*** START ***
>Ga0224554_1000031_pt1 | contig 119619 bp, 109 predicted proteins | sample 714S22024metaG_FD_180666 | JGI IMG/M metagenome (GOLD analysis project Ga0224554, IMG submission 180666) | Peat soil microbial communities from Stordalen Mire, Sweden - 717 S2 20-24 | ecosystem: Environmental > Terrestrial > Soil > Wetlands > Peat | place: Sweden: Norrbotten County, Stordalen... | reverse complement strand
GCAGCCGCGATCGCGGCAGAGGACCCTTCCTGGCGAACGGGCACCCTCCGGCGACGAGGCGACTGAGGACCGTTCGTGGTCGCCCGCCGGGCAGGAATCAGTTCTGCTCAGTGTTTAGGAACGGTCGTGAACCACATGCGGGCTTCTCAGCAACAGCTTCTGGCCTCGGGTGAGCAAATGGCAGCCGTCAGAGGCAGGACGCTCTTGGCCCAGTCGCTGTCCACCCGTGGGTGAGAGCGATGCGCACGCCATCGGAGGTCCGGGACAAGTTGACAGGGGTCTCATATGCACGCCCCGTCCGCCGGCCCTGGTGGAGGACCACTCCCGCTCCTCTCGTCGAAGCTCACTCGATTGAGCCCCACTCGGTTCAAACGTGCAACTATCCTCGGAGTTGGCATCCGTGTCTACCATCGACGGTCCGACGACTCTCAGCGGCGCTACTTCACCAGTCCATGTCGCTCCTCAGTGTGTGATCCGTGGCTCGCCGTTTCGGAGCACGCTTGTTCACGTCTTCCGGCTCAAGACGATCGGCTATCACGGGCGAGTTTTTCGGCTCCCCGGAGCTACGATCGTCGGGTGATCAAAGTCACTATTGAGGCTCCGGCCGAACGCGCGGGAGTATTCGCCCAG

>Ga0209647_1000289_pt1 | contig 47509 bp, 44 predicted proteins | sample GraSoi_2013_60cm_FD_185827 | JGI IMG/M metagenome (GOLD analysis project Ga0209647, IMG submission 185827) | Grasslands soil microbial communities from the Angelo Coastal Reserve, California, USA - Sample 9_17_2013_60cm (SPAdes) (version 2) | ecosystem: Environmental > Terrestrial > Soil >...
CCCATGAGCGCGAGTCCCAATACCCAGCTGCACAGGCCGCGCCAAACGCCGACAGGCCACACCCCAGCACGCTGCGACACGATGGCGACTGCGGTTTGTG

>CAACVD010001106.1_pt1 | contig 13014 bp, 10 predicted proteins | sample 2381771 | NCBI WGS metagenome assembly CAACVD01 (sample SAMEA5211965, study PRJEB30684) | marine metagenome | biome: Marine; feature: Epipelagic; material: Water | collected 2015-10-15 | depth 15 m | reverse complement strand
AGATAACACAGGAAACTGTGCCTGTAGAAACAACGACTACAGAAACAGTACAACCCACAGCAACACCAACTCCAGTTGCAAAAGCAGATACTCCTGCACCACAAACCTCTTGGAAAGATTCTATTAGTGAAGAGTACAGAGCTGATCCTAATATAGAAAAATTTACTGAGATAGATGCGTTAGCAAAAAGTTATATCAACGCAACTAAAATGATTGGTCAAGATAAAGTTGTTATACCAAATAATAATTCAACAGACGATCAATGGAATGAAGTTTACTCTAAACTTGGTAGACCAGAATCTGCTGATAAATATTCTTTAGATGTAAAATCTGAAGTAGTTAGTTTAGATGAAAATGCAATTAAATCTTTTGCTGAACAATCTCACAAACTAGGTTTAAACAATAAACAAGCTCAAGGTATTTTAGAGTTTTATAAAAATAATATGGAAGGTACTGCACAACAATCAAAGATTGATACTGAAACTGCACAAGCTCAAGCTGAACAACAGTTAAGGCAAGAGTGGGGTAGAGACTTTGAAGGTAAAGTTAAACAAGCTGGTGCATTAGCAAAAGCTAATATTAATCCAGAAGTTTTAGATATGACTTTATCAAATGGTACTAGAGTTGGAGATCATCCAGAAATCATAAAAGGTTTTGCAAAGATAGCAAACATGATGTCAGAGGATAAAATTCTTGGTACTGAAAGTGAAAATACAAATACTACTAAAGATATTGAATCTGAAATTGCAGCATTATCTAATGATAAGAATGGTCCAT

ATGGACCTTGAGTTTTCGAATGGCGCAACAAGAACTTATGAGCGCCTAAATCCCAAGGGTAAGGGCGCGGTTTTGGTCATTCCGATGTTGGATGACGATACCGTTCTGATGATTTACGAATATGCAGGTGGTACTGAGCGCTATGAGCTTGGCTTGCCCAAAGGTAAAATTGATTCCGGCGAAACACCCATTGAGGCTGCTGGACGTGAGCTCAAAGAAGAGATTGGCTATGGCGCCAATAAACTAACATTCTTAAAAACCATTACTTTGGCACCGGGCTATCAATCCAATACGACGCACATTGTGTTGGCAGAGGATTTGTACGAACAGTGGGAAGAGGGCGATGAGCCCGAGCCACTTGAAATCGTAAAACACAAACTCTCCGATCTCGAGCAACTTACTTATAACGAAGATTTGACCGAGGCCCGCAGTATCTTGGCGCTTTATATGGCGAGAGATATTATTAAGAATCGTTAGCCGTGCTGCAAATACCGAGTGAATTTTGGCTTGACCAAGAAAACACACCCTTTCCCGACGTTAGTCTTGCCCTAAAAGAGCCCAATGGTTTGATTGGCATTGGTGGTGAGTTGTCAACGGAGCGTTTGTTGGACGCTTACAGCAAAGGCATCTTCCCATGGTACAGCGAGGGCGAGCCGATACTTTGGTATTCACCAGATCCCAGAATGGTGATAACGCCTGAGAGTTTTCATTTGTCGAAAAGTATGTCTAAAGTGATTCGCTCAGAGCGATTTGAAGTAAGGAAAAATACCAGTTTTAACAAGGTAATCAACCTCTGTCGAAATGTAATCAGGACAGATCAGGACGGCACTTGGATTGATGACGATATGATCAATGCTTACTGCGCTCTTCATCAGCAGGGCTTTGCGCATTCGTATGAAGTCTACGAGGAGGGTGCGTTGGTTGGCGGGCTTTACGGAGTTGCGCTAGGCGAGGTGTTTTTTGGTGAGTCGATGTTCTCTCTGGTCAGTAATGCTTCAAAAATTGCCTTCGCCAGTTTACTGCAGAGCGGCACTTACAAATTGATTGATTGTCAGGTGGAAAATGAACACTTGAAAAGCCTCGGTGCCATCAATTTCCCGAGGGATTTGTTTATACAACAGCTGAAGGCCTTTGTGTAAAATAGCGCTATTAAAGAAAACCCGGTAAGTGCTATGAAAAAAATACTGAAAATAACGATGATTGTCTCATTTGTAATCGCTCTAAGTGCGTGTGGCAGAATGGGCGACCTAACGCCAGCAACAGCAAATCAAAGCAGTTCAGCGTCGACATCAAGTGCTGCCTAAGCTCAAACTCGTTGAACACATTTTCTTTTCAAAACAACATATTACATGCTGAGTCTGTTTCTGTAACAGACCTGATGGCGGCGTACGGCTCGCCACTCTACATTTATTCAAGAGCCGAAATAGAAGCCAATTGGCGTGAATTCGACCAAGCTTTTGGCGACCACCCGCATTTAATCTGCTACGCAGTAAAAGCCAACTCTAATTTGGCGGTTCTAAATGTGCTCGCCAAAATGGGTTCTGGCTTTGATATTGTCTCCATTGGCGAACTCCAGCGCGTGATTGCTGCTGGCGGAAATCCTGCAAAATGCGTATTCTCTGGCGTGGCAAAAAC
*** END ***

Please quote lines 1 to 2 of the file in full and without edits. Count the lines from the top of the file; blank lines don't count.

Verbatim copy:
>Ga0224554_1000031_pt1 | contig 119619 bp, 109 predicted proteins | sample 714S22024metaG_FD_180666 | JGI IMG/M metagenome (GOLD analysis project Ga0224554, IMG submission 180666) | Peat soil microbial communities from Stordalen Mire, Sweden - 717 S2 20-24 | ecosystem: Environmental > Terrestrial > Soil > Wetlands > Peat | place: Sweden: Norrbotten County, Stordalen... | reverse complement strand
GCAGCCGCGATCGCGGCAGAGGACCCTTCCTGGCGAACGGGCACCCTCCGGCGACGAGGCGACTGAGGACCGTTCGTGGTCGCCCGCCGGGCAGGAATCAGTTCTGCTCAGTGTTTAGGAACGGTCGTGAACCACATGCGGGCTTCTCAGCAACAGCTTCTGGCCTCGGGTGAGCAAATGGCAGCCGTCAGAGGCAGGACGCTCTTGGCCCAGTCGCTGTCCACCCGTGGGTGAGAGCGATGCGCACGCCATCGGAGGTCCGGGACAAGTTGACAGGGGTCTCATATGCACGCCCCGTCCGCCGGCCCTGGTGGAGGACCACTCCCGCTCCTCTCGTCGAAGCTCACTCGATTGAGCCCCACTCGGTTCAAACGTGCAACTATCCTCGGAGTTGGCATCCGTGTCTACCATCGACGGTCCGACGACTCTCAGCGGCGCTACTTCACCAGTCCATGTCGCTCCTCAGTGTGTGATCCGTGGCTCGCCGTTTCGGAGCACGCTTGTTCACGTCTTCCGGCTCAAGACGATCGGCTATCACGGGCGAGTTTTTCGGCTCCCCGGAGCTACGATCGTCGGGTGATCAAAGTCACTATTGAGGCTCCGGCCGAACGCGCGGGAGTATTCGCCCAG